UTICA — Oneida County can now track opioid overdoses in real time, helping to target potentially life-saving responses.
Details of the Overdose Detection Mapping Application Program — or ODMAP, for short — and how the Oneida County Overdose Response Team will use it were unveiled during a news conference Thursday at the Oneida County Office Building. The goal, officials said, is to lower the death toll by collecting data on both fatal and non-fatal overdoses.
“We will put in whatever resources are necessary,” Oneida County Executive Anthony Picente, Jr. said. “This is about saving lives. … There is no price to this issue.”
System data shows that there were four overdoses with one death in the county between April 9 to April 15, and six overdoses with one death between April 11 and April 17. That’s a significant drop from late March when the ODMAP put out its first spike alert before its official unveiling.
That spike was 21 overdoses with five deaths in 10 days, prompting overdose response team members to communicate the alert to the public with a warning that there might have been a bad batch of heroin in the area, likely laced heavily with the stronger opioid fentanyl.
The system calculated a total of 58 overdoses with 10 deaths in March and year-to-date totals of 132 overdoses with 18 deaths.
“The numbers are not what they were a few weeks ago,” Picente said. “That’s the good side. … The bad side is it’s still out there.”
Picente stressed how collaboration is necessary to make the ODMAP and the response team work, a message brought home by the array of county officials, law enforcement and representatives of health care providers in the room for Thursday’s news conference.
Nicole Cozza-Siriano, clinical service coordinator for the Addiction Stabilization Center at the Rescue Mission of Utica, said she’s worked in drug counseling for 18 years.
“This is the worst I’ve ever seen,” she said. “It is a blessing to have the community come together like this.”
Asked why she thinks the situation is so dire now, Cozza-Siriano said there are different manmade drugs — with a different formula involved in every case — and users with complicated mental health issues.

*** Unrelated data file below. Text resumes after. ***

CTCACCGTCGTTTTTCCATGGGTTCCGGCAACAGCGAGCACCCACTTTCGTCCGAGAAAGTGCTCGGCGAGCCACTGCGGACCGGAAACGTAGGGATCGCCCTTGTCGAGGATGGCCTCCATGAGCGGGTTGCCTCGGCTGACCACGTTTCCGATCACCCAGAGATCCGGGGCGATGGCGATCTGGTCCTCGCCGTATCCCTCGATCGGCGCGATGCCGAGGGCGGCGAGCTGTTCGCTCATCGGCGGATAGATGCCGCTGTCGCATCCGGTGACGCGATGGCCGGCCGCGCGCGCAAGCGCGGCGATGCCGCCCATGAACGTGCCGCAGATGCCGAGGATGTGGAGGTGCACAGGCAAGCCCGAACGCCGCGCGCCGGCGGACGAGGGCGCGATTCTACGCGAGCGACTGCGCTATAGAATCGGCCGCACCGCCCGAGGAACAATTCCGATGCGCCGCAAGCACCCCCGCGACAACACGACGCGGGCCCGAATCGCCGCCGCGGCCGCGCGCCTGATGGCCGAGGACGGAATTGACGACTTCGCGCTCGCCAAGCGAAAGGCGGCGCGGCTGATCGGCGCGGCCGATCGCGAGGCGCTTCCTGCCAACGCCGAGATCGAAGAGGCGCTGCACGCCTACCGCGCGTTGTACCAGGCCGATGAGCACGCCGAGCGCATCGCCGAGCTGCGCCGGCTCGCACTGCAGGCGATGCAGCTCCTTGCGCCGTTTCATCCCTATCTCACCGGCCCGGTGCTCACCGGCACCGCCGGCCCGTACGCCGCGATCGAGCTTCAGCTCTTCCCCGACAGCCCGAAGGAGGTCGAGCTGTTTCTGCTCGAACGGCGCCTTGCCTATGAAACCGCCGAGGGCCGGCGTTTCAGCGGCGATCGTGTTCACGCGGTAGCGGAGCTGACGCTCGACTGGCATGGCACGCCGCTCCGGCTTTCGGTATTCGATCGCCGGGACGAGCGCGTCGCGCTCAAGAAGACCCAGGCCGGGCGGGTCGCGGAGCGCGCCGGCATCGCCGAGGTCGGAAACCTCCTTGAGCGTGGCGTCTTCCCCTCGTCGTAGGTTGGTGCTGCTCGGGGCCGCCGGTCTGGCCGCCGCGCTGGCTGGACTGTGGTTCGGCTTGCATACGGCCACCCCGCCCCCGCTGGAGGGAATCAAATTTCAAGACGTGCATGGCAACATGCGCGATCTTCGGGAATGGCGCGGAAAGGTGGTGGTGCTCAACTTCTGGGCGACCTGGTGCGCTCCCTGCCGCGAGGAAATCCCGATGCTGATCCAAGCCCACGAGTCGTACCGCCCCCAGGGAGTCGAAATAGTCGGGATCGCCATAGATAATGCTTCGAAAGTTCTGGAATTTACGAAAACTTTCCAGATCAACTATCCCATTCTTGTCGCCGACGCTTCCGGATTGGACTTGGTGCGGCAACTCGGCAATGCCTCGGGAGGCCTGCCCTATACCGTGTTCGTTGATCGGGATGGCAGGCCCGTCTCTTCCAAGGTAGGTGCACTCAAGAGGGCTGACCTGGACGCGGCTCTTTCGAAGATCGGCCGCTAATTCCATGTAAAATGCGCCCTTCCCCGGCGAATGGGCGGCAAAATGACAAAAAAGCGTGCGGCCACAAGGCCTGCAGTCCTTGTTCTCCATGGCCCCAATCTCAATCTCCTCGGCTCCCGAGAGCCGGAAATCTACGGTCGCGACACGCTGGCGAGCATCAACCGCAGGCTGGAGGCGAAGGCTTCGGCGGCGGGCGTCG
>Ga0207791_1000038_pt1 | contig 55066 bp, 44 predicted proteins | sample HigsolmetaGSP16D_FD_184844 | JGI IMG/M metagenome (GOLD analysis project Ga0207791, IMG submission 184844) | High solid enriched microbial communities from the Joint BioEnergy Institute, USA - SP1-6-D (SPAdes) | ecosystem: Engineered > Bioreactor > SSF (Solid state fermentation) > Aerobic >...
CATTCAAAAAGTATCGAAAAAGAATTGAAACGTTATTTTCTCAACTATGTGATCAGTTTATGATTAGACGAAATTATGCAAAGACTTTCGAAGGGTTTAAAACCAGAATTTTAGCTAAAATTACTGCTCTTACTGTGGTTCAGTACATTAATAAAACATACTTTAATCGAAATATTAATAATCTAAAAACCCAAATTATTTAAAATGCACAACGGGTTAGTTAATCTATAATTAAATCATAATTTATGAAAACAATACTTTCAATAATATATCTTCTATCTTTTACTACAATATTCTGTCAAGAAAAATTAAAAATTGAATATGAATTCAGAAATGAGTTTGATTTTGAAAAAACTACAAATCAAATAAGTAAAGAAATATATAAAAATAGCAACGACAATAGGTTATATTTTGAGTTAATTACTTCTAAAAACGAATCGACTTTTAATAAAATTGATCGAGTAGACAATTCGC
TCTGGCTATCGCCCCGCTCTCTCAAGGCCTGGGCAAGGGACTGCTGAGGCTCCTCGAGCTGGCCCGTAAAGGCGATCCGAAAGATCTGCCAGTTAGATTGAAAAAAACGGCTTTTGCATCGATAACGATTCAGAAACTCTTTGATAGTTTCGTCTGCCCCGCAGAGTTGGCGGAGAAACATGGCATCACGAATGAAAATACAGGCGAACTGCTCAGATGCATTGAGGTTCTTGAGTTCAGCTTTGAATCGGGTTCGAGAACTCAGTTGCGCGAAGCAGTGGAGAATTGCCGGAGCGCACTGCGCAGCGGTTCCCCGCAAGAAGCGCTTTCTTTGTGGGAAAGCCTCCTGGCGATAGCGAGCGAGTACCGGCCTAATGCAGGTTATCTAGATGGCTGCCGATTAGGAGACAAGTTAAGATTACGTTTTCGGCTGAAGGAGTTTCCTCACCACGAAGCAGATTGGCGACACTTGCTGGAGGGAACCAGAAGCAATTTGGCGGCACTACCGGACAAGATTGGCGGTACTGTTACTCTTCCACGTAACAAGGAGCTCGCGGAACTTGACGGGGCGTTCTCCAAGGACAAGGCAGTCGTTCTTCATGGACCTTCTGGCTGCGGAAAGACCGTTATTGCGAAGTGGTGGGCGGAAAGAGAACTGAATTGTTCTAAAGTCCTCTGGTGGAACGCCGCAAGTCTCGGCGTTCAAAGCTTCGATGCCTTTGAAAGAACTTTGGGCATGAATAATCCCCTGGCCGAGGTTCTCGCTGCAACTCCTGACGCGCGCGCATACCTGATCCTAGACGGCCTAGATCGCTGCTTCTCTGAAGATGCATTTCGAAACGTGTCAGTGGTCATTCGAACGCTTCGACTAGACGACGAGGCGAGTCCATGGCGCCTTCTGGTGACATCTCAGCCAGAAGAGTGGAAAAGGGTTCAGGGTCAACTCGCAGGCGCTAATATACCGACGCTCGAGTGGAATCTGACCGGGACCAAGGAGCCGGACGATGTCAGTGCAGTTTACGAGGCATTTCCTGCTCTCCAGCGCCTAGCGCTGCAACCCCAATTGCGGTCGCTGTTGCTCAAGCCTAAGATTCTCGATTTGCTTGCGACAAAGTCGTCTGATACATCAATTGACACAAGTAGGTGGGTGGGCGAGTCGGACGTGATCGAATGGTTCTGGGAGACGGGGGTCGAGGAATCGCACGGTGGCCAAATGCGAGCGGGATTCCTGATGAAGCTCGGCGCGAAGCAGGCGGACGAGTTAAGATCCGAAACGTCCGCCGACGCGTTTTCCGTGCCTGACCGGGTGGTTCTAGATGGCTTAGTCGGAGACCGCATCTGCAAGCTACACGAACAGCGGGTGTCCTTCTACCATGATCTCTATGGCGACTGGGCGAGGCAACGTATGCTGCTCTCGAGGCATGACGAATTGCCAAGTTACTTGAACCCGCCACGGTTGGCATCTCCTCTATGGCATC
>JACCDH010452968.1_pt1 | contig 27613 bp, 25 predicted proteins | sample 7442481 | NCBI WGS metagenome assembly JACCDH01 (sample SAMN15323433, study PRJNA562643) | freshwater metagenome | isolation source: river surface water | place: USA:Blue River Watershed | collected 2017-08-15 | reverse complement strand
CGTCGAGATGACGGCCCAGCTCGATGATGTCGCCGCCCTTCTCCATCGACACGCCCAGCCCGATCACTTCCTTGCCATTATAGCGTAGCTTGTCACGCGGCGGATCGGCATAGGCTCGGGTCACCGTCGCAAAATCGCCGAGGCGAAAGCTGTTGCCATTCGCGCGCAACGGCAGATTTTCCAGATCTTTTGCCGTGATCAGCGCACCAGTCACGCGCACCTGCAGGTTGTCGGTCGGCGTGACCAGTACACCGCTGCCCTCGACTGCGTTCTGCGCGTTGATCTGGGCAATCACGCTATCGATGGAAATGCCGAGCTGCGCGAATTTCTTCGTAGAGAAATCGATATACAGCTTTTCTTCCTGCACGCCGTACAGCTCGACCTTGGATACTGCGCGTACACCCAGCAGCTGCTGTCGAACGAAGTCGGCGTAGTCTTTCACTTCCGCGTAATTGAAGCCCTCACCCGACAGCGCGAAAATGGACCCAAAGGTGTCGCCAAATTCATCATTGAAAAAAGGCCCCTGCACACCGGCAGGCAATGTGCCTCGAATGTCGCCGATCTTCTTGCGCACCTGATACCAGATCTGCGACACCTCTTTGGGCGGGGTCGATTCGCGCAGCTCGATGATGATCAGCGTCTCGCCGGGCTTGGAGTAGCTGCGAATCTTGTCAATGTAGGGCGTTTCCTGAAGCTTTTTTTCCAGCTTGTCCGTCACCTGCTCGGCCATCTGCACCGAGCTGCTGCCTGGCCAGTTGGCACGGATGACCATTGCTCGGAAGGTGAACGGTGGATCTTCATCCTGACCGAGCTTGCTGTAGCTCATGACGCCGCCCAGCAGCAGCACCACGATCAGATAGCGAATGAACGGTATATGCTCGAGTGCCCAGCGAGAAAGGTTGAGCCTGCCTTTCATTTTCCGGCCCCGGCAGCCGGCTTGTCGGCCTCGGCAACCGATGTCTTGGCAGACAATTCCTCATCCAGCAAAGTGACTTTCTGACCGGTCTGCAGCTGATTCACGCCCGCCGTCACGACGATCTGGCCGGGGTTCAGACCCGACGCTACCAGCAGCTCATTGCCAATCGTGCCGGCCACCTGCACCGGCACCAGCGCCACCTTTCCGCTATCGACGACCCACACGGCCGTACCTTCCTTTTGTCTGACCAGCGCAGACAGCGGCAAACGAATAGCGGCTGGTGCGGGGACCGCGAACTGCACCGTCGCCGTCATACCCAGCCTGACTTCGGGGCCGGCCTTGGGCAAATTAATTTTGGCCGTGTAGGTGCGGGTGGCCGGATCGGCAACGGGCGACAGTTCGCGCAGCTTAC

“Sometimes we don’t know how to treat them,” she said.
When a report of a non-fatal overdose comes into the ODMAP system, the Rescue Mission has a certified peer recovery advocate visit or contact the victim to offer support and services. Cozza-Siriano and another drug counselor follow up if the victim want treatment referrals. So far, recovery advocates have helped 17 overdose victims, she said.
Data has been a problem in addressing the opioid epidemic, said Oneida County Director of Health Phyllis Ellis. State data generally came in two or three years after it was initially collected, she said.
“That doesn’t help us and it doesn’t help those on the front line to know what’s happening,” she said.
Now, the real-time data from the ODMAP allows for quick responses from local government, law enforcement and human service agencies, officials said. That means everything from alerting the public to the danger and distributing more naloxone kits to tracking down the source of a spike in overdoses and supporting victims.
The data does have limitations, though. Police and deputies report in all the information the system collects, but not all overdoses lead to a 911 call. Emergency room staff report any overdose cases to the New York State Department of Health, but that information doesn’t reach local officials immediately.
And some people who are revived by naloxone never call for help or go to the hospital, Cozza-Siriano said.
“We know there are more out there; the idea is how do we get them,” Picente said.
Ellis said the next phase of the ODMAP will be to gather data from emergency rooms.
The ODMAP was originated by the Washington-Baltimore High-Intensity Drug Trafficking Area, or HIDTA, and is offered free to other HIDTAs. HIDTAs are designated by the federal government and the designation gives localities access to funding and a drug intelligence officer, said Edward Beach, senior drug intelligence officer for the New York-New Jersey HIDTA.
Oneida County was designated a HIDTA last year.
“We’re here to help. … We don’t want to see a parent burying their child,” he added.
Contact reporter Amy Neff Roth at 315-792-5166 or follow her on Twitter (@OD_Roth).